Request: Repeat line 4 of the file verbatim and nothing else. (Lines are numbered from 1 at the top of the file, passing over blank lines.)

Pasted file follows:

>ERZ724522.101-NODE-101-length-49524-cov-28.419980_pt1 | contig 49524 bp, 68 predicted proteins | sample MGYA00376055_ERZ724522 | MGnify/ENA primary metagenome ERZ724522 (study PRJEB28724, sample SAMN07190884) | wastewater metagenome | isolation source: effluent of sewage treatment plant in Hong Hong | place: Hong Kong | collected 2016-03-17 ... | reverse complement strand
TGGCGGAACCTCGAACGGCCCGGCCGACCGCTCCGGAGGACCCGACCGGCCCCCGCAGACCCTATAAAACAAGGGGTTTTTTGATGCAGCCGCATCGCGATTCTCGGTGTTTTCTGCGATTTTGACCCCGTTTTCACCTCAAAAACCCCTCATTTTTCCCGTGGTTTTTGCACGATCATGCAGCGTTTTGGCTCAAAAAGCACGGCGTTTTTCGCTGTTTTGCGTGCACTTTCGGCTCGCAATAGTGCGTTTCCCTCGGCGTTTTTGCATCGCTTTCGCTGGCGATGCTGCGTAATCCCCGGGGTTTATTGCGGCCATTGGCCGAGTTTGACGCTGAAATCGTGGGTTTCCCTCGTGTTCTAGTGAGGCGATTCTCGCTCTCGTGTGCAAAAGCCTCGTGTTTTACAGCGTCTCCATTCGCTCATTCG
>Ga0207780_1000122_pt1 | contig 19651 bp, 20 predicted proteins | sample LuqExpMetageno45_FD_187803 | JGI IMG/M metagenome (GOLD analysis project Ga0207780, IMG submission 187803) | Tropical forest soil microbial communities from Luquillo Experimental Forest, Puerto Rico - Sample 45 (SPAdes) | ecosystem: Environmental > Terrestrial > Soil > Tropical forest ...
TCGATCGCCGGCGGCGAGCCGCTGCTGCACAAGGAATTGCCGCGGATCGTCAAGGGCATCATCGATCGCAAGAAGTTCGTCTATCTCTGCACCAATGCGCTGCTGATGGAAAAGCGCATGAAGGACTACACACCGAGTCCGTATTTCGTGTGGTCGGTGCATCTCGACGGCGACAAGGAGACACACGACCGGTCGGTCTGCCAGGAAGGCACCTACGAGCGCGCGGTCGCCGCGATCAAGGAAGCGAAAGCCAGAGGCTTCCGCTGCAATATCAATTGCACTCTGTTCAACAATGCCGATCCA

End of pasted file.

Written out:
TCGATCGCCGGCGGCGAGCCGCTGCTGCACAAGGAATTGCCGCGGATCGTCAAGGGCATCATCGATCGCAAGAAGTTCGTCTATCTCTGCACCAATGCGCTGCTGATGGAAAAGCGCATGAAGGACTACACACCGAGTCCGTATTTCGTGTGGTCGGTGCATCTCGACGGCGACAAGGAGACACACGACCGGTCGGTCTGCCAGGAAGGCACCTACGAGCGCGCGGTCGCCGCGATCAAGGAAGCGAAAGCCAGAGGCTTCCGCTGCAATATCAATTGCACTCTGTTCAACAATGCCGATCCA